W.S. Kirkpatrick and Co. v. Environmental Tectonics Corp., International
493 U.S. 400 (1990)
Kirkpatrick and ETC were both
trying to win a construction contract in Nigeria. ETC won.
ETC won by bribing Nigerian
Bribery is technically
illegal in Nigeria.
Kirkpatrick sued ETC in US
Federal Court for damages.
ETC claimed that since the
contract was an official act of the country of Nigeria, suits in US
Courts were barred by the Act of State Doctrine.
The Trial Court dismissed the
case. Kirkpatrick appealed.
The Trial Court found that the
suit was barred by the Act of State Doctrine.
The Court found that a
judicial inquiry into the motivation of a sovereign act might result in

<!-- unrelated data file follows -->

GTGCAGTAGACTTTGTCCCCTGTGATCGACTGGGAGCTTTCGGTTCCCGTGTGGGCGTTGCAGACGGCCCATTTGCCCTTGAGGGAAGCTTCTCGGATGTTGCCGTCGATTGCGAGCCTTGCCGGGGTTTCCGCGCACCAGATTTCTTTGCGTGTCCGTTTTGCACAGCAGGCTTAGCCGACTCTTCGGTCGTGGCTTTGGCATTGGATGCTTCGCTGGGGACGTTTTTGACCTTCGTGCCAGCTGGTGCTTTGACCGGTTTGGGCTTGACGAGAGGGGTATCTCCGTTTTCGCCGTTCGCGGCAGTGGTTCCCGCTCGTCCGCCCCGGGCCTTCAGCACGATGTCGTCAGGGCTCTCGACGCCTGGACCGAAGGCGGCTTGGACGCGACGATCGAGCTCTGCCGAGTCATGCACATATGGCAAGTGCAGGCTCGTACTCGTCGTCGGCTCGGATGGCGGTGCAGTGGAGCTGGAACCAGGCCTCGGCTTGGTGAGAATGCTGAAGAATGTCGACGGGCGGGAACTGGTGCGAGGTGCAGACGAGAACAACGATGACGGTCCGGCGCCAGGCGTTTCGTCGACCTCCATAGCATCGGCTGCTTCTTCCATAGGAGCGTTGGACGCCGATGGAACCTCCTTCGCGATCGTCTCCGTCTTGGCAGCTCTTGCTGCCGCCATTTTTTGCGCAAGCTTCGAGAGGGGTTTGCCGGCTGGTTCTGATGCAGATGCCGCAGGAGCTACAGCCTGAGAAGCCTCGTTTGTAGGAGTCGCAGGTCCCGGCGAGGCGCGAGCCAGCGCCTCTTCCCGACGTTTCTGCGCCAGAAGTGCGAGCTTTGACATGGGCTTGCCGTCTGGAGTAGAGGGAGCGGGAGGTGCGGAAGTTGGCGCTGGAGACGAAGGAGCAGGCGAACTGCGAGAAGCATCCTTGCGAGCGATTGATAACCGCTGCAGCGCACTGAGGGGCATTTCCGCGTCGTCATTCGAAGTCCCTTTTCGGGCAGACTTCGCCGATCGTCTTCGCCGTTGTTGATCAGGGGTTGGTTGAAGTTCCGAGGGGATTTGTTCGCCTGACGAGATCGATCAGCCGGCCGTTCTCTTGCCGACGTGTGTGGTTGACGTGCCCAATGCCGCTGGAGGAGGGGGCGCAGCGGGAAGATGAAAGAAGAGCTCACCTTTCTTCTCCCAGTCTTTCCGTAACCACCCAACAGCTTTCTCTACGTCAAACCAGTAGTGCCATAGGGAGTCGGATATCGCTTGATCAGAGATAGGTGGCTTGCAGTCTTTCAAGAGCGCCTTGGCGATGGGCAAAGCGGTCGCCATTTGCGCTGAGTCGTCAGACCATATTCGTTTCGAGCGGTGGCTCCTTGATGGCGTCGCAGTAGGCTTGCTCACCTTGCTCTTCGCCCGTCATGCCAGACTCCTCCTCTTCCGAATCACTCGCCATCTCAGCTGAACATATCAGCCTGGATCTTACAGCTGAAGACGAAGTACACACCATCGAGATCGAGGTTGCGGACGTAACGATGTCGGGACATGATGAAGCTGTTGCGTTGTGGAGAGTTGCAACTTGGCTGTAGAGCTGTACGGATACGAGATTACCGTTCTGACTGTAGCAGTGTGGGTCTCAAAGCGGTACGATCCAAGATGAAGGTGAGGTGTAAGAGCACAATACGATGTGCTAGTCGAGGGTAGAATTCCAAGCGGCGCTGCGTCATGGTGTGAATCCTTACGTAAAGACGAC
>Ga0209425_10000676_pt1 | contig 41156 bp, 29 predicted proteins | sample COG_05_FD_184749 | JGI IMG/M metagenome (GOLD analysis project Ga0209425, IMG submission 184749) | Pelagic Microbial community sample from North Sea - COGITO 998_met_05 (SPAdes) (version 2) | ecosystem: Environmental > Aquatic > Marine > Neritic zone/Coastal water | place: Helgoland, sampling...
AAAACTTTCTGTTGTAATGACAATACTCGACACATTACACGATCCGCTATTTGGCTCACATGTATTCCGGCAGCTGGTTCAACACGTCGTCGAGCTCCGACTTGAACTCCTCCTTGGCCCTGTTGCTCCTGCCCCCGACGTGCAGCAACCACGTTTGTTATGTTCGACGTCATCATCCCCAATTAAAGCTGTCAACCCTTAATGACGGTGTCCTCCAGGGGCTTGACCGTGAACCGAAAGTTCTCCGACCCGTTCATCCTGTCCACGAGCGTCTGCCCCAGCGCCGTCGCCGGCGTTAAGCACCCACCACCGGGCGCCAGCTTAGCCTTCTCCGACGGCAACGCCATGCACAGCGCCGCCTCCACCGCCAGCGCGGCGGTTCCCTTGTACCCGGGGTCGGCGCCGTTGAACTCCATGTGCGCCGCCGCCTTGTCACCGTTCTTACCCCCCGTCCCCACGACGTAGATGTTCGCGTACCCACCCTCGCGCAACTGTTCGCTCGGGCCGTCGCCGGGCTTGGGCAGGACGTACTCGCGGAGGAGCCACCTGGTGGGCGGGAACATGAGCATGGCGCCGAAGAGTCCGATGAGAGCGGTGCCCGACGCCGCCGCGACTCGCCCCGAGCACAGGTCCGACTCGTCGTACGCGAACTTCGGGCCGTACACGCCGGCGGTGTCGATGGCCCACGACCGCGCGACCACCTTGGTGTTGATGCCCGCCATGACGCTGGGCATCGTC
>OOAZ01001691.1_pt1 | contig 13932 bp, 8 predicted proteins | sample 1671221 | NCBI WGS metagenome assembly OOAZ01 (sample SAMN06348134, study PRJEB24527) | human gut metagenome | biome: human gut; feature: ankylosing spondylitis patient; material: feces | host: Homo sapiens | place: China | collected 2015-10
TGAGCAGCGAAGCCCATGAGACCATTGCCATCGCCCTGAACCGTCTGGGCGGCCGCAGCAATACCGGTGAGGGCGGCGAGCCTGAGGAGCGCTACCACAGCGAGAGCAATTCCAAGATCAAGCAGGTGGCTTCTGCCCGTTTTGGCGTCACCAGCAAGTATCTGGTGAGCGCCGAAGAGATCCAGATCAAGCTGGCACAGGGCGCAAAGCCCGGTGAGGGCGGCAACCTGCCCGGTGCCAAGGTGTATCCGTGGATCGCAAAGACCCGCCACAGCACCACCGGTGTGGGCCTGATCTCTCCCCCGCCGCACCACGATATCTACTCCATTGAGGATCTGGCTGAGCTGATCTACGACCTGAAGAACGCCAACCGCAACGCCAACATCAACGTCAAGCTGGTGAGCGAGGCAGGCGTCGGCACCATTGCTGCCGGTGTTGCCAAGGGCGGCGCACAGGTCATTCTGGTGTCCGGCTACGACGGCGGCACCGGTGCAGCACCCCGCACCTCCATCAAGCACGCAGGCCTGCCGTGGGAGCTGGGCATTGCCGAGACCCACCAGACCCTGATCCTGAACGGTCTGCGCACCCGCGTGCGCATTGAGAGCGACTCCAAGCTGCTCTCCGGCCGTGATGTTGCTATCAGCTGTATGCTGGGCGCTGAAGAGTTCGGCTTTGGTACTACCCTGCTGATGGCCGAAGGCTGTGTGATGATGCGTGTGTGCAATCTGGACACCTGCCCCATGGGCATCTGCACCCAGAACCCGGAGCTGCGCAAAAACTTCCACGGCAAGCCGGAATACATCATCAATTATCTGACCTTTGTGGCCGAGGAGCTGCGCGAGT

embarrassment to the sovereign, or constitute interference with the
conduct of US foreign policy.
The Court found that
allowing Kirkpatrick to make a bribery claim would require a finding that
foreign officials were criminals, and that might embarrass the Executive
Branch in its conduct of foreign relations.
The Appellate Court reversed.
The US Supreme Court affirmed
and allowed the case to proceed.
The US Supreme Court found
that the Act of State Doctrine did
not apply because nothing in the suit required a court to declare invalid
the official act of a foreign sovereign.
"The Act of State
Doctrine does not establish an
exception for cases and controversies that may embarrass foreign
governments, but merely requires that, in the process of deciding, the
acts of foreign sovereigns taken within their own jurisdiction shall